President Barack Obama came under mounting pressure on Thursday to act more forcefully in the Syria crisis with Bill Clinton offering a sharp critique of his policy, even as the White House signaled a growing urgency in deliberations on arming increasingly desperate Syrian rebels. By Matt Spetalnick.
Clinton’s call for deeper U.S. engagement in Syria’s civil war put the Obama administration on the defensive just a day before Western envoys are expected to hear rebel pleas for weapons in the face of setbacks to President Bashar al-Assad’s forces and his Lebanese Hezbollah allies.
“Some people say, ‘OK, see what a big mess this is? Stay out!’ I think that’s a big mistake,” the former Democratic president, who until now had avoided criticizing Obama’s foreign policy, was quoted as telling a private session in New York this week.
While Obama has resisted U.S. military entanglement in Syria during more than two years of conflict there, the rebels’ deteriorating situation on the ground has prompted a reassessment of Washington’s options, including the possibility of reversing policy and sending arms to the opposition.
Obama’s national security aides have conducted a rolling series of meetings on Syria this week and White House spokesman Jay Carney made clear on Thursday that further steps are all but certain to come from the talks. He gave no specifics and offered no timing for a decision.
“The president … is very closely evaluating options available to him,” Carney told reporters. “And, you know, we’re fully aware about the worsening situation in Syria and are assessing options in light of that.”
But he cautioned that, “As terrible as the situation is in Syria, he has to make decisions when it comes to policy toward Syria that are in the best interests of the United States.”
The arrival of thousands of seasoned Iran-backed Hezbollah Shi’ite fighters to help Assad combat the mainly Sunni rebellion has shifted momentum in the civil war, which the United Nations said on Thursday has killed at least 93,000 people.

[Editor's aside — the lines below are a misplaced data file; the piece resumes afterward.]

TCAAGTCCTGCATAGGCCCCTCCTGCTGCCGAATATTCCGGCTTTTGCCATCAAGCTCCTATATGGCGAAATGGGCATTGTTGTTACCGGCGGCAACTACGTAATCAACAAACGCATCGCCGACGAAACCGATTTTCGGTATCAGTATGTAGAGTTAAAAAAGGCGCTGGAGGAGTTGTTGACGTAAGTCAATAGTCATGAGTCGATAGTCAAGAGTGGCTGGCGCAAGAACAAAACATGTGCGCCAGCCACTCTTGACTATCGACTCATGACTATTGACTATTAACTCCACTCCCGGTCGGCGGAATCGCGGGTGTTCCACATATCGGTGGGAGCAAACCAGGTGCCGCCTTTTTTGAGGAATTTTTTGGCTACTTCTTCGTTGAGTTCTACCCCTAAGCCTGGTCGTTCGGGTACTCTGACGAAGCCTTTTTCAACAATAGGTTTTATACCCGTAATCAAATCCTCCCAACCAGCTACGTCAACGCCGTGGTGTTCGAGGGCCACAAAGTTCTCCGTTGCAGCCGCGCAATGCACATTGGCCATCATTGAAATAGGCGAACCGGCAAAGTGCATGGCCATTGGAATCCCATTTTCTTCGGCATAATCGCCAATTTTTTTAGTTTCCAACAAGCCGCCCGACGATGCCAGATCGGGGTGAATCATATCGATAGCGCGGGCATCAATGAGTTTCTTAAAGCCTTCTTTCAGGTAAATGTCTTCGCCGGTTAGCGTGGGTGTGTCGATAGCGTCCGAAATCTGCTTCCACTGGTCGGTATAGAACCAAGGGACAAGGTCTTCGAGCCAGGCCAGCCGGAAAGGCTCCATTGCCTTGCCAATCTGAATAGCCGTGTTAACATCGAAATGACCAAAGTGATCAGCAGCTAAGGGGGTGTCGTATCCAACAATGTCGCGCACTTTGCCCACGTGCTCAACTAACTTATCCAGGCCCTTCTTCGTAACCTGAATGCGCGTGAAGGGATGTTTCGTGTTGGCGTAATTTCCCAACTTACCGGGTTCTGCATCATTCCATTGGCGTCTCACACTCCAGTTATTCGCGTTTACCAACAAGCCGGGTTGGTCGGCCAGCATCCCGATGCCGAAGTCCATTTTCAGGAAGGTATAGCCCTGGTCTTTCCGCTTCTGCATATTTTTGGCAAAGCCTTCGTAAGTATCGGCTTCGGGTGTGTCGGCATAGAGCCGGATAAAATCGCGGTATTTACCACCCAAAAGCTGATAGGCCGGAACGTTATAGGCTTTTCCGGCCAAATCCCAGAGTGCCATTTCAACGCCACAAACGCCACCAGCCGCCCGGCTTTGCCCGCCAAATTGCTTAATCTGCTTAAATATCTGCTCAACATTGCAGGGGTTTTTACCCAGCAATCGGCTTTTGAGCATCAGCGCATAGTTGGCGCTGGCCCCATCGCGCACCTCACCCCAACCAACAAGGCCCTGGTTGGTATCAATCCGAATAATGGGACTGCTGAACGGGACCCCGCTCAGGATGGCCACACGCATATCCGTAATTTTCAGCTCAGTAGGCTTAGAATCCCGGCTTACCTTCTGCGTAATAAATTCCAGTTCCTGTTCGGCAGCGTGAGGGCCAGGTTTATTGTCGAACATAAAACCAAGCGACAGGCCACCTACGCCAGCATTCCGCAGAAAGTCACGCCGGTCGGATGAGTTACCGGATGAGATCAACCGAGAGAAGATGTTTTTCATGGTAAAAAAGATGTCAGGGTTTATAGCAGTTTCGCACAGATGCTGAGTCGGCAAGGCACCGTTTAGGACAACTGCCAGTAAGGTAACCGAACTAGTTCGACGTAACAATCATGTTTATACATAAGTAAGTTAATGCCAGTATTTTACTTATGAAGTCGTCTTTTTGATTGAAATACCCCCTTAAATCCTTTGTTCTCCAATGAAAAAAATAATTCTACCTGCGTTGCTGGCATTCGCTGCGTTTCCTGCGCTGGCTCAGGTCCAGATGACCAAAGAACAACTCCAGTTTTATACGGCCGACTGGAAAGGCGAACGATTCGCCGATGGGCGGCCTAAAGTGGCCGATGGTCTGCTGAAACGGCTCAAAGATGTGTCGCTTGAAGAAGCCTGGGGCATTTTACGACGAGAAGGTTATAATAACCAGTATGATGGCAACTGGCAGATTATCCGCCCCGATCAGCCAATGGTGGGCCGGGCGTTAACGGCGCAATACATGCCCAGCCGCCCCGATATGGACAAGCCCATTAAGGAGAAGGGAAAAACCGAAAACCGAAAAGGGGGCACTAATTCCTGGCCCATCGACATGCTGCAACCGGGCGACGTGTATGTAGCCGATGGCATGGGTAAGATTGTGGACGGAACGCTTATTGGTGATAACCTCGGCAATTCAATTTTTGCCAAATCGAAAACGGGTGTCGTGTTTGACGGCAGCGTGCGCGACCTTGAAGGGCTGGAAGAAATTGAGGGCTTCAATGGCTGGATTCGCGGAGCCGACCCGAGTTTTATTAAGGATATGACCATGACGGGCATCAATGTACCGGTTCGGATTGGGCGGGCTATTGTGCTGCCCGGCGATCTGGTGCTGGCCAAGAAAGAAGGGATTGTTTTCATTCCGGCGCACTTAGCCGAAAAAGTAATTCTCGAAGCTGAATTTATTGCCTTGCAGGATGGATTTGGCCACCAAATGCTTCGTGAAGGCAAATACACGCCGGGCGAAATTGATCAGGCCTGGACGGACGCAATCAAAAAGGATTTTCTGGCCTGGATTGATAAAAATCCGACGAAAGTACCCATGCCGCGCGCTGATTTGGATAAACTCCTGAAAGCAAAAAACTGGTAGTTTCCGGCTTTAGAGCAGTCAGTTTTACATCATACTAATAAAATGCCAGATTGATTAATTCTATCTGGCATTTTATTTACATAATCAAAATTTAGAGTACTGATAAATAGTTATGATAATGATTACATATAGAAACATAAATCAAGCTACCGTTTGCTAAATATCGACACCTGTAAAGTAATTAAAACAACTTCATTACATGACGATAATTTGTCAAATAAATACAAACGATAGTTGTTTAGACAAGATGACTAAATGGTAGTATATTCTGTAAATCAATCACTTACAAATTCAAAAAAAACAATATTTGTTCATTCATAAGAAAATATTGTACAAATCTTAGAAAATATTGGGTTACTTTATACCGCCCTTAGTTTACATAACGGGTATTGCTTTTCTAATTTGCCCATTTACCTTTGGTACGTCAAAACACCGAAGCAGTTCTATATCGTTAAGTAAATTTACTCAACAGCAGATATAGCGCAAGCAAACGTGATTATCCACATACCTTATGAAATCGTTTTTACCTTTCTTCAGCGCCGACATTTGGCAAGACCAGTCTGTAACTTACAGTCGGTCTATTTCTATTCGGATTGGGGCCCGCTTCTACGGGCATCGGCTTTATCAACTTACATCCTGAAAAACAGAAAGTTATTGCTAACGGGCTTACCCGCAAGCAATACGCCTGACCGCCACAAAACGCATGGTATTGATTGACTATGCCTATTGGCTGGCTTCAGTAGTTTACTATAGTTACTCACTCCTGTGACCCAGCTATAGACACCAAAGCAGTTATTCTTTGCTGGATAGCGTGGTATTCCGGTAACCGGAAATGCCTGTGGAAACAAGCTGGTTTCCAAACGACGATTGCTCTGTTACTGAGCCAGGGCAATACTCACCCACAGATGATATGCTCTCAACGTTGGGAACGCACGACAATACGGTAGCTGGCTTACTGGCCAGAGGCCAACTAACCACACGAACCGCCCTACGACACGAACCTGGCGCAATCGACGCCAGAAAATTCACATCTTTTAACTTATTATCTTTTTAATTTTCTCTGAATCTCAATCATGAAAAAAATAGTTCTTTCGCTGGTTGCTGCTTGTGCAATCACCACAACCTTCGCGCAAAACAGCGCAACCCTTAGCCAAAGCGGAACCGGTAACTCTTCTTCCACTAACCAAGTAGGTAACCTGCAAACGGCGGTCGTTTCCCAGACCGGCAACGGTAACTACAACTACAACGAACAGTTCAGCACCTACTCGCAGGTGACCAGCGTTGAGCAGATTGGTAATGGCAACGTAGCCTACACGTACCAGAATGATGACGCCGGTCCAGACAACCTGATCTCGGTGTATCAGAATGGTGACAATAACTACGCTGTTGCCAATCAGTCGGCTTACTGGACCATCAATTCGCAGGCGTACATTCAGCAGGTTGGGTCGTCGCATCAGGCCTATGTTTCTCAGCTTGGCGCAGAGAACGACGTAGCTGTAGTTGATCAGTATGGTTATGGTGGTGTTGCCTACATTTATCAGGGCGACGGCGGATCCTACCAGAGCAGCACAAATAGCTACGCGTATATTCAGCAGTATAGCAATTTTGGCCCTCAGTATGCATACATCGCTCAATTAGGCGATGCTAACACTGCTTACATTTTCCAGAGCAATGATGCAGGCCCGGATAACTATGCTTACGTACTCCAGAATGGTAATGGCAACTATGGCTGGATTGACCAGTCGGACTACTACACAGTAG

Syria will be high on the agenda at the Group of Eight summit in Northern Ireland next week, Carney said. Obama also can expect a difficult encounter with President Vladimir Putin of Russia, which has backed Assad.
WASHINGTON BUZZES OVER CLINTON COMMENTS
It was Clinton, however, who got Washington buzzing on Thursday and also prompted the White House to push back.
“Nobody is asking for American soldiers in Syria,” Clinton said, according to the report from the newspaper Politico published late on Wednesday.
“The only question is: now that the Russians, the Iranians and the Hezbollah are in there head over heels … should we try to do something to try to slow their gains and rebalance the power so that these rebel groups have a decent chance, if they’re supported by a majority of the people, to prevail?”
Clinton made the remarks at a closed-press event this week with Republican Senator John McCain of Arizona, a fierce critic of Obama’s reluctance so far to provide direct military support to the rebels.
He said he agree with McCain on the need for more decisive U.S. action on Syria and cautioned that it would be unwise to be hesitant because of opinion polls. Recent surveys show most Americans, weary of wars in Iraq and Afghanistan in the past decade, are against a new foreign military engagement.
Clinton also was quoted as saying: “They hire their president to look around the corner and down the street, and you just think – if you refuse to act and you cause a calamity, the one thing you cannot say when all the eggs have been broken, is that, ‘Oh my God, two years ago there was a poll that said 80 percent of you were against it.’ Right? You’d look like a total fool.”
Carney sought to play down any sign of a split between Obama and Clinton, saying the president welcomes “the input of every individual out there who has perspective on a situation like this.”
But Carney also pointedly defended Obama’s approach on Syria. “The fact of the matter is the president makes a decision about the implementation of national security options based on national security interests, not on what might satisfy critics at any given moment,” he told reporters at the White House.
Clinton said he agreed with McCain that the United States needed to intervene, according to the report in Politico, which said it obtained an audio recording from someone who attended the McCain Institute for International Leadership meeting in New York.
Clinton was criticized during his presidency for waiting too long to intervene militarily in Bosnia, although he was credited for a faster response to the 1999 Kosovo crisis.
Clinton’s comments come only about a year after his wife, Hillary Clinton, who departed as secretary of state in February, joined several other Obama aides arguing in favor of funneling arms to the rebels – a proposal the president rejected.
Obama and his aides have been wary of arming the rebels, at least partly out of concern the weapons could fall into the wrong hands. The al Qaeda-linked Nusra front has emerged as the strongest and most cohesive rebel fighting unit. DM
Photo by Reuters
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